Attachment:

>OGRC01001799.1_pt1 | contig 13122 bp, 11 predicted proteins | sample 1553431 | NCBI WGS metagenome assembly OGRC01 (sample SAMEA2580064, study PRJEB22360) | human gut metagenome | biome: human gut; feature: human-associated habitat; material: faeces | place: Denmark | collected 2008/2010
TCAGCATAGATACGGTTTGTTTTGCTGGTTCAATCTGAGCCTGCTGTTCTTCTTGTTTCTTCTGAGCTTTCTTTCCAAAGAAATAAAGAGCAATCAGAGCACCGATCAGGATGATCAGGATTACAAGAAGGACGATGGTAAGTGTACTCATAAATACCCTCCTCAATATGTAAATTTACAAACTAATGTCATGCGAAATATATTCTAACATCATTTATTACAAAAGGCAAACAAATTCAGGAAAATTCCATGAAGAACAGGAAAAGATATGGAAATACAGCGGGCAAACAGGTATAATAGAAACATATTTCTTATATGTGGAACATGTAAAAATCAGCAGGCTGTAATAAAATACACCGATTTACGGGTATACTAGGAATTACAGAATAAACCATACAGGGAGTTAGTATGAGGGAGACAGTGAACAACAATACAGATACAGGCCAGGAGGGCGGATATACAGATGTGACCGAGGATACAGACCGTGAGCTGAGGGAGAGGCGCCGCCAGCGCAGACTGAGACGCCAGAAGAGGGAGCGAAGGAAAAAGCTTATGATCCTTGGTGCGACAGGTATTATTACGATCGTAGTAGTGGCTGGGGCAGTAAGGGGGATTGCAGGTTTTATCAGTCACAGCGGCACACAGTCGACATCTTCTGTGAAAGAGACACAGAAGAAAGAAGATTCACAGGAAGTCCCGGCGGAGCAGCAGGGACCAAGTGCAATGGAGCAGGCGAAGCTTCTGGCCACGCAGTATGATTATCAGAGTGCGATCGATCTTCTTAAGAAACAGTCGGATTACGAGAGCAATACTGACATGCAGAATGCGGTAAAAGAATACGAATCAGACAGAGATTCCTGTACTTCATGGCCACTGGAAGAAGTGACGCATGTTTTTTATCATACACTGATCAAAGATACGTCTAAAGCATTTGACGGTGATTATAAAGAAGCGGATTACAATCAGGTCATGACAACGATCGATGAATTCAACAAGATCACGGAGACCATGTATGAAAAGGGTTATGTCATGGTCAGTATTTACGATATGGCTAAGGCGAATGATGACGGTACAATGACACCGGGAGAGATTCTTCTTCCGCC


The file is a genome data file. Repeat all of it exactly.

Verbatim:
>OGRC01001799.1_pt1 | contig 13122 bp, 11 predicted proteins | sample 1553431 | NCBI WGS metagenome assembly OGRC01 (sample SAMEA2580064, study PRJEB22360) | human gut metagenome | biome: human gut; feature: human-associated habitat; material: faeces | place: Denmark | collected 2008/2010
TCAGCATAGATACGGTTTGTTTTGCTGGTTCAATCTGAGCCTGCTGTTCTTCTTGTTTCTTCTGAGCTTTCTTTCCAAAGAAATAAAGAGCAATCAGAGCACCGATCAGGATGATCAGGATTACAAGAAGGACGATGGTAAGTGTACTCATAAATACCCTCCTCAATATGTAAATTTACAAACTAATGTCATGCGAAATATATTCTAACATCATTTATTACAAAAGGCAAACAAATTCAGGAAAATTCCATGAAGAACAGGAAAAGATATGGAAATACAGCGGGCAAACAGGTATAATAGAAACATATTTCTTATATGTGGAACATGTAAAAATCAGCAGGCTGTAATAAAATACACCGATTTACGGGTATACTAGGAATTACAGAATAAACCATACAGGGAGTTAGTATGAGGGAGACAGTGAACAACAATACAGATACAGGCCAGGAGGGCGGATATACAGATGTGACCGAGGATACAGACCGTGAGCTGAGGGAGAGGCGCCGCCAGCGCAGACTGAGACGCCAGAAGAGGGAGCGAAGGAAAAAGCTTATGATCCTTGGTGCGACAGGTATTATTACGATCGTAGTAGTGGCTGGGGCAGTAAGGGGGATTGCAGGTTTTATCAGTCACAGCGGCACACAGTCGACATCTTCTGTGAAAGAGACACAGAAGAAAGAAGATTCACAGGAAGTCCCGGCGGAGCAGCAGGGACCAAGTGCAATGGAGCAGGCGAAGCTTCTGGCCACGCAGTATGATTATCAGAGTGCGATCGATCTTCTTAAGAAACAGTCGGATTACGAGAGCAATACTGACATGCAGAATGCGGTAAAAGAATACGAATCAGACAGAGATTCCTGTACTTCATGGCCACTGGAAGAAGTGACGCATGTTTTTTATCATACACTGATCAAAGATACGTCTAAAGCATTTGACGGTGATTATAAAGAAGCGGATTACAATCAGGTCATGACAACGATCGATGAATTCAACAAGATCACGGAGACCATGTATGAAAAGGGTTATGTCATGGTCAGTATTTACGATATGGCTAAGGCGAATGATGACGGTACAATGACACCGGGAGAGATTCTTCTTCCGCC